Making tax breaks for trucks and SUV contingent on displaying clear signage on the vehicle with company name and phone number would put a quick end to the abuse of these exhorbitant tax breaks originally conceived to help farmers, contractors, and river guides.


Now they get religion. Too little, too late.

And, I thought that all Americans were officially declared equal under the constitution. I guess I was wrong 'cause owners of large 4 x 4, large pick-ups and other gas guzzlers seem to have on-going special treatmemts? Why not treat all drivers equally (democratically) and compensate (or show compasion for) the overly affected few.

Don't get your hopes up. Detroit's lobbyists haven't been heard from yet. They seem to have forgotten that Hank Ford got rich selling small light cars.

The problem here is 33 mpg is way too LOW. How about making the average 40 MPG for starters and all SUV's and trucks be held to the same standard.

A Toyoyta Prius gets better than that already and so does a VW TDI. If all cars were just smaller and lighter, they could get this mileage easily.

What if we charged 100 dollars for every mpg below 40 mpg and gave a rebate of 100 for every mpg above 40 mpg. So a Hummer H2 at 12 mpg would get charged a clean air "user fee" of 2800 and a Prius at 51 MPG would get a rebate of 1100.

The revenue from this could be used to pay down the bill for the Iraq quagmire.

It seems to me that the Prius-type, active hybrid drivetrain is applicable to all vehicles, subcompact to large SUV. If a larger battery pack can pair with a smaller IC engine, a hybrid application to ought to achieve mileage gains universally. I am disappointed that GM, Chrysler and Honda have built 'mild' hybrids that delay real progress.

A better argument for high-mileage 'active' hybrids should include their safety features - an electric motor drivetrain is driven less recklessly; battery weight improves stability and handling; etc. No one should believe GM's prototype 'drive-by-wire' and 'in-wheel' electric motor systems are not "dangerously vulnerable" to any chance disruption like say, a pothole or an incompatable radio wave. GM isn't concerned about vehicle safety, but they should be.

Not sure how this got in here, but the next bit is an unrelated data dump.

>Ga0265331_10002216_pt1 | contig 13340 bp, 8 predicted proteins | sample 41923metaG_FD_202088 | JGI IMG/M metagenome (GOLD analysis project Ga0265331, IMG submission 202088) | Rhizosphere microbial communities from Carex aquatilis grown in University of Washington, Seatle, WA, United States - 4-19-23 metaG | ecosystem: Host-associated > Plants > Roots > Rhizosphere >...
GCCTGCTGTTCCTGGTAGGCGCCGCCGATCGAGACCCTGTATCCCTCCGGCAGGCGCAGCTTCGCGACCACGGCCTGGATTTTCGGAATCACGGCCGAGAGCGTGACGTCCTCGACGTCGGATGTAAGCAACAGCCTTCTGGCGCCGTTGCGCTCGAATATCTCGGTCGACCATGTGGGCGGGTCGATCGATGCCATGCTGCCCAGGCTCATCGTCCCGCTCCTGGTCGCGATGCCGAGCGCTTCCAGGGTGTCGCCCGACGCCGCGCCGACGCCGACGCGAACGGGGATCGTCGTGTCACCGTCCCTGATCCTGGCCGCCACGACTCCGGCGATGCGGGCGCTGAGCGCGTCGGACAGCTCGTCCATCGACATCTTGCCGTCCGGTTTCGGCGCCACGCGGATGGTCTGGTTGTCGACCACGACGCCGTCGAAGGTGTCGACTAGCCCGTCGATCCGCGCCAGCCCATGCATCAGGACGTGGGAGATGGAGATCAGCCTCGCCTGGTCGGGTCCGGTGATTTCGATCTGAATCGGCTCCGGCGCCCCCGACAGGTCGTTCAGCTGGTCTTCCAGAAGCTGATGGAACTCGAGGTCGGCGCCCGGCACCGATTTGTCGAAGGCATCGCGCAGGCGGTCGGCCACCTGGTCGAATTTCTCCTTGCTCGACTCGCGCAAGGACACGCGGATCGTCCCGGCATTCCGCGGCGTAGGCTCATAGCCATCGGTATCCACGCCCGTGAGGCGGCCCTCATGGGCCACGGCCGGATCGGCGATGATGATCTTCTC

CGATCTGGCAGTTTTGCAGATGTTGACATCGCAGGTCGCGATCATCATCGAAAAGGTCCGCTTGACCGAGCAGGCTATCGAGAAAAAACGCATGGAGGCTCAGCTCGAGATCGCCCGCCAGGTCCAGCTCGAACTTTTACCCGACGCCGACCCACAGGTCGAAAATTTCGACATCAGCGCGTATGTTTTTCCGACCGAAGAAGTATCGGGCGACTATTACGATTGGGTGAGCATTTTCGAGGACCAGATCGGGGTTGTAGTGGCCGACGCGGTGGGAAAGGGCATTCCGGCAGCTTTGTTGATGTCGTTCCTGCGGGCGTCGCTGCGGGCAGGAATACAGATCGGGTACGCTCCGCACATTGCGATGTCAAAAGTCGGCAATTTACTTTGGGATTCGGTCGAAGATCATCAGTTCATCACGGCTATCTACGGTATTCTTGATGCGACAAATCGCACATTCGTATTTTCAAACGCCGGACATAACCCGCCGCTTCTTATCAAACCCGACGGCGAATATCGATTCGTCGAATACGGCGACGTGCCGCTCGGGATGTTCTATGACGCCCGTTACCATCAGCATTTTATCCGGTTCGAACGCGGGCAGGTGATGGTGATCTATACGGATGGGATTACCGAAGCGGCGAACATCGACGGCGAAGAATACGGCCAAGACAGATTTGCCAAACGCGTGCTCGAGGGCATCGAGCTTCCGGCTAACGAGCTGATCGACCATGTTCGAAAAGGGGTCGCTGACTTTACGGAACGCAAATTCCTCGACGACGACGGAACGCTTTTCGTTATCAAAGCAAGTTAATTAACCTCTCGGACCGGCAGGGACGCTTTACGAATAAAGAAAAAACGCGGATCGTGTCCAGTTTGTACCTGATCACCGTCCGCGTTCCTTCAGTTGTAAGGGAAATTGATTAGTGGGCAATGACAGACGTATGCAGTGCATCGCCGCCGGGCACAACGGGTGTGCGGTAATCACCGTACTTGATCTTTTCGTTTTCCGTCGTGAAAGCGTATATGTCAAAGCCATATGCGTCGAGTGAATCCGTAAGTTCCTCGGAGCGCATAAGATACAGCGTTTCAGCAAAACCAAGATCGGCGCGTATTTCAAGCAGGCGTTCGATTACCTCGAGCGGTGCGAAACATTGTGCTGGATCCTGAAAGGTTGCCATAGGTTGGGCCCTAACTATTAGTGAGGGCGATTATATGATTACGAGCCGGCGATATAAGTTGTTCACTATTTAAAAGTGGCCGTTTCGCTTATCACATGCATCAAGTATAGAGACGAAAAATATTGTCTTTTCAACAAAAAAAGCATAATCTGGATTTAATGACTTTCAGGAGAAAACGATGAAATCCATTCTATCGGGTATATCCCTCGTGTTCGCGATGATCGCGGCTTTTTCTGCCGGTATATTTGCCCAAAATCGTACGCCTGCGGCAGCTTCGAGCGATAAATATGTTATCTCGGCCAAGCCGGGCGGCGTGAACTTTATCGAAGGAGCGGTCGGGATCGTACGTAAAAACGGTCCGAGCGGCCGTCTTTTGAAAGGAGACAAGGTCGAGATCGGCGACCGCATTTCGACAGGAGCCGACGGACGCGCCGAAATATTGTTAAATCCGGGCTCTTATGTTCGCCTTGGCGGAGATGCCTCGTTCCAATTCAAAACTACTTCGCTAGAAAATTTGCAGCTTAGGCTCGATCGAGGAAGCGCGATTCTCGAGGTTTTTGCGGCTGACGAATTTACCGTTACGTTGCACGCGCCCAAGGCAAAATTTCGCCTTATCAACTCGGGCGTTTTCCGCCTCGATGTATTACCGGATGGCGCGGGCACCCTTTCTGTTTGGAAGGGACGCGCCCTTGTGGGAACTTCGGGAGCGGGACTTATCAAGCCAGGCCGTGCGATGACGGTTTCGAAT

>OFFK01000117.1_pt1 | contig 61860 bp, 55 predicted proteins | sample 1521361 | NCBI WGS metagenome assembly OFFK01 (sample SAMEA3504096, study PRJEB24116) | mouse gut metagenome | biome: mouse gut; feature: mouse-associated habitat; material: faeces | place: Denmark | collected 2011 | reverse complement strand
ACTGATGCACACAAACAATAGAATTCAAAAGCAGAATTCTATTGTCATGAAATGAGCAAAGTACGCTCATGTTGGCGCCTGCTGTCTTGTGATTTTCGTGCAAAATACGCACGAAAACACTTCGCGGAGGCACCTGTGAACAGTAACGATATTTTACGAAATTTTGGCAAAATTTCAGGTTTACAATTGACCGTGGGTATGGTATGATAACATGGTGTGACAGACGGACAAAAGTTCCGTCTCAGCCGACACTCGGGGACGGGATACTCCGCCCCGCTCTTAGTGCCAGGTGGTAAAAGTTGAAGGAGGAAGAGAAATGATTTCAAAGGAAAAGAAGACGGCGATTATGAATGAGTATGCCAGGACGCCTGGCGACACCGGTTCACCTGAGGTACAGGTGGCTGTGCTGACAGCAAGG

In this discussion, shouldn't we acknowledge that CAFE standards are a very dumb way to encourage lower fuel usage?

At the very least, if the CAFE tax applied to a specific vehicle rather than across the vehicle range, people would have an incentive to buy a more fuel efficient vehicle?

But seriously, wouldn't the sensible thing be to remove the CAFE tax altogether and replace it with more tax on fuel? That way, not only is the choice of a fuel efficient vehicle encouraged, more efficient use of fuel is encouraged.

They also have until 2016, tens years! You think they could do it in a shorter time frame...With peak oil looming it might be too late. I remember reading in the DOE report on peak oil that it would take at least 1 trillion dollars to replace all the low mileage vehicles in the US and it could take ten years.

They should do multiple things:

1. increase fuel taxes
2. feebates, tax low MPG trucks/cars and rebates on high MPG cars
3. Improve mass transit
4. telecommuting
5. use rail for shipping long distances
6. etc...


Set law to bann all personal transport and only mass transit allowed! That will deal with all low and high MPG problem together with traffic problems. Hahaha.

Only thing is that we might get roits here and there.